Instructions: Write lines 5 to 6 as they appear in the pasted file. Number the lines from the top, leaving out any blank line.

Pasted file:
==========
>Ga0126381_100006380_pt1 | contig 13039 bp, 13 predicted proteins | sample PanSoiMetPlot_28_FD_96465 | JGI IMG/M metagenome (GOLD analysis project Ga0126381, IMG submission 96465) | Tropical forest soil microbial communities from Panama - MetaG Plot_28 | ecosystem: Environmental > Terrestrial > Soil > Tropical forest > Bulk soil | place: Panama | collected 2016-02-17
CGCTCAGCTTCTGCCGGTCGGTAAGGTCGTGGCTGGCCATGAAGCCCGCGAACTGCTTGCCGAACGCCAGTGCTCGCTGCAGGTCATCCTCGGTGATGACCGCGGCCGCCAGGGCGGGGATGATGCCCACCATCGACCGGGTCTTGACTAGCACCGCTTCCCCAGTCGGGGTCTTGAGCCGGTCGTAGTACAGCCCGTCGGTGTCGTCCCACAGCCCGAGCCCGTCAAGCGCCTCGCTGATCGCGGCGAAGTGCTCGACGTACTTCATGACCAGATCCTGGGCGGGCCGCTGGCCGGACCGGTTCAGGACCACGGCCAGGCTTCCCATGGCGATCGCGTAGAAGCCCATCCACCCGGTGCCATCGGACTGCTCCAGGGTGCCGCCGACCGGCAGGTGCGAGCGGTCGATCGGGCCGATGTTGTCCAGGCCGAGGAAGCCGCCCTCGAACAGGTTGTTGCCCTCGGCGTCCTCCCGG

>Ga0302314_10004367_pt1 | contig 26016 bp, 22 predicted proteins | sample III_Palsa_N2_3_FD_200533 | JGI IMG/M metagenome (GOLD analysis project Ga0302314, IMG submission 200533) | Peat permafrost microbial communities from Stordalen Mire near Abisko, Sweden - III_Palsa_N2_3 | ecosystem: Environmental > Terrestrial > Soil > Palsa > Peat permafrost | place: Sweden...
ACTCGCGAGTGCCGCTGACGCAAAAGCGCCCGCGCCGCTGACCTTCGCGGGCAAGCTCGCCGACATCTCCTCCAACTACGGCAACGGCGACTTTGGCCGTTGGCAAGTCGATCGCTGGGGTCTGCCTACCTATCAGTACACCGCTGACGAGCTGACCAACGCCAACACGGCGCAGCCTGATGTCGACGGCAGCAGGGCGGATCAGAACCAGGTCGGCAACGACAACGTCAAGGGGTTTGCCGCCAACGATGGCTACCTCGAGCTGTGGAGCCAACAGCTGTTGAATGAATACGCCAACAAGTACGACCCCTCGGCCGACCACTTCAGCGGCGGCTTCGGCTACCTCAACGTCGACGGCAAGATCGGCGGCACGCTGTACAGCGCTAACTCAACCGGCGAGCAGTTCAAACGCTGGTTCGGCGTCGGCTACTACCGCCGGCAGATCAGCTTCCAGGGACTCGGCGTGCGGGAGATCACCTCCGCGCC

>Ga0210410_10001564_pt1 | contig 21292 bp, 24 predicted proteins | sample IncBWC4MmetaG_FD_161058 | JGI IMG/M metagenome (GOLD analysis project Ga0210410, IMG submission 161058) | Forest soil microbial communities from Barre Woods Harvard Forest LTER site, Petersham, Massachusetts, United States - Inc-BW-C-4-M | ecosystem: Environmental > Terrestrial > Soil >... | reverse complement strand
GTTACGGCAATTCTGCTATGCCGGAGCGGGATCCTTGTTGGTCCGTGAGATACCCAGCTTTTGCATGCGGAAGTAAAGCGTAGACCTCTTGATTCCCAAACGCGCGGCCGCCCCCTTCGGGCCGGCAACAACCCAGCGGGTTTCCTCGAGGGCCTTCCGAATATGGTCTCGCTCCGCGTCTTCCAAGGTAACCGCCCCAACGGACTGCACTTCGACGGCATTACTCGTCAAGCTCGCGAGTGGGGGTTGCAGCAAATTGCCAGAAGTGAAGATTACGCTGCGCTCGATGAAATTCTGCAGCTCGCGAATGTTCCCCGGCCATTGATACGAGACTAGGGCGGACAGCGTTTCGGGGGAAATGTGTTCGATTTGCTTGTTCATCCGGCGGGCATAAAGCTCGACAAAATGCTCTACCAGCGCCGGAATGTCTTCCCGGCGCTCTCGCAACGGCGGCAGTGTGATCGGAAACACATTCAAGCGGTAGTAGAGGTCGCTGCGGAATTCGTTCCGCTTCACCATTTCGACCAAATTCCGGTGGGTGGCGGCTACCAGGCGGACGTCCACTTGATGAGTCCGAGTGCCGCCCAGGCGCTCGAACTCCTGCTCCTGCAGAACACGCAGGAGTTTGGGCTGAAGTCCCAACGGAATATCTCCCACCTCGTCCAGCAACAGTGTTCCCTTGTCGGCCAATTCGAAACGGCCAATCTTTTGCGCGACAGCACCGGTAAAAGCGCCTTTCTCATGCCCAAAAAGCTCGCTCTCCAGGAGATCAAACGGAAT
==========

>Ga0210410_10001564_pt1 | contig 21292 bp, 24 predicted proteins | sample IncBWC4MmetaG_FD_161058 | JGI IMG/M metagenome (GOLD analysis project Ga0210410, IMG submission 161058) | Forest soil microbial communities from Barre Woods Harvard Forest LTER site, Petersham, Massachusetts, United States - Inc-BW-C-4-M | ecosystem: Environmental > Terrestrial > Soil >... | reverse complement strand
GTTACGGCAATTCTGCTATGCCGGAGCGGGATCCTTGTTGGTCCGTGAGATACCCAGCTTTTGCATGCGGAAGTAAAGCGTAGACCTCTTGATTCCCAAACGCGCGGCCGCCCCCTTCGGGCCGGCAACAACCCAGCGGGTTTCCTCGAGGGCCTTCCGAATATGGTCTCGCTCCGCGTCTTCCAAGGTAACCGCCCCAACGGACTGCACTTCGACGGCATTACTCGTCAAGCTCGCGAGTGGGGGTTGCAGCAAATTGCCAGAAGTGAAGATTACGCTGCGCTCGATGAAATTCTGCAGCTCGCGAATGTTCCCCGGCCATTGATACGAGACTAGGGCGGACAGCGTTTCGGGGGAAATGTGTTCGATTTGCTTGTTCATCCGGCGGGCATAAAGCTCGACAAAATGCTCTACCAGCGCCGGAATGTCTTCCCGGCGCTCTCGCAACGGCGGCAGTGTGATCGGAAACACATTCAAGCGGTAGTAGAGGTCGCTGCGGAATTCGTTCCGCTTCACCATTTCGACCAAATTCCGGTGGGTGGCGGCTACCAGGCGGACGTCCACTTGATGAGTCCGAGTGCCGCCCAGGCGCTCGAACTCCTGCTCCTGCAGAACACGCAGGAGTTTGGGCTGAAGTCCCAACGGAATATCTCCCACCTCGTCCAGCAACAGTGTTCCCTTGTCGGCCAATTCGAAACGGCCAATCTTTTGCGCGACAGCACCGGTAAAAGCGCCTTTCTCATGCCCAAAAAGCTCGCTCTCCAGGAGATCAAACGGAAT